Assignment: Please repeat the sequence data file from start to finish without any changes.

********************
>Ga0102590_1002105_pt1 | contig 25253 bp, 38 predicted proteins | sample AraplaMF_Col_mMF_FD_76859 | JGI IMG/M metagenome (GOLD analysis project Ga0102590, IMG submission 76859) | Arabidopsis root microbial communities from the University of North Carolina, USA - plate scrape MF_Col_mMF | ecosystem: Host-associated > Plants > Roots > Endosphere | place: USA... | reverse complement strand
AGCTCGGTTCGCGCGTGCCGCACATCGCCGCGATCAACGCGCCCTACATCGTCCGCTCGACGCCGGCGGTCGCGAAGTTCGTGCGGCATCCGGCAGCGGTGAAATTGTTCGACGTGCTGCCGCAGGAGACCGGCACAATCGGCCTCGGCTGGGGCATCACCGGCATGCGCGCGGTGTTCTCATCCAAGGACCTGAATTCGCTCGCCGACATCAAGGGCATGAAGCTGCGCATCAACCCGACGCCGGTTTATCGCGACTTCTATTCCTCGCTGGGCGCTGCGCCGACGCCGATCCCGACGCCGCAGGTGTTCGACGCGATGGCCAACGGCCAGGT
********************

>Ga0102590_1002105_pt1 | contig 25253 bp, 38 predicted proteins | sample AraplaMF_Col_mMF_FD_76859 | JGI IMG/M metagenome (GOLD analysis project Ga0102590, IMG submission 76859) | Arabidopsis root microbial communities from the University of North Carolina, USA - plate scrape MF_Col_mMF | ecosystem: Host-associated > Plants > Roots > Endosphere | place: USA... | reverse complement strand
AGCTCGGTTCGCGCGTGCCGCACATCGCCGCGATCAACGCGCCCTACATCGTCCGCTCGACGCCGGCGGTCGCGAAGTTCGTGCGGCATCCGGCAGCGGTGAAATTGTTCGACGTGCTGCCGCAGGAGACCGGCACAATCGGCCTCGGCTGGGGCATCACCGGCATGCGCGCGGTGTTCTCATCCAAGGACCTGAATTCGCTCGCCGACATCAAGGGCATGAAGCTGCGCATCAACCCGACGCCGGTTTATCGCGACTTCTATTCCTCGCTGGGCGCTGCGCCGACGCCGATCCCGACGCCGCAGGTGTTCGACGCGATGGCCAACGGCCAGGT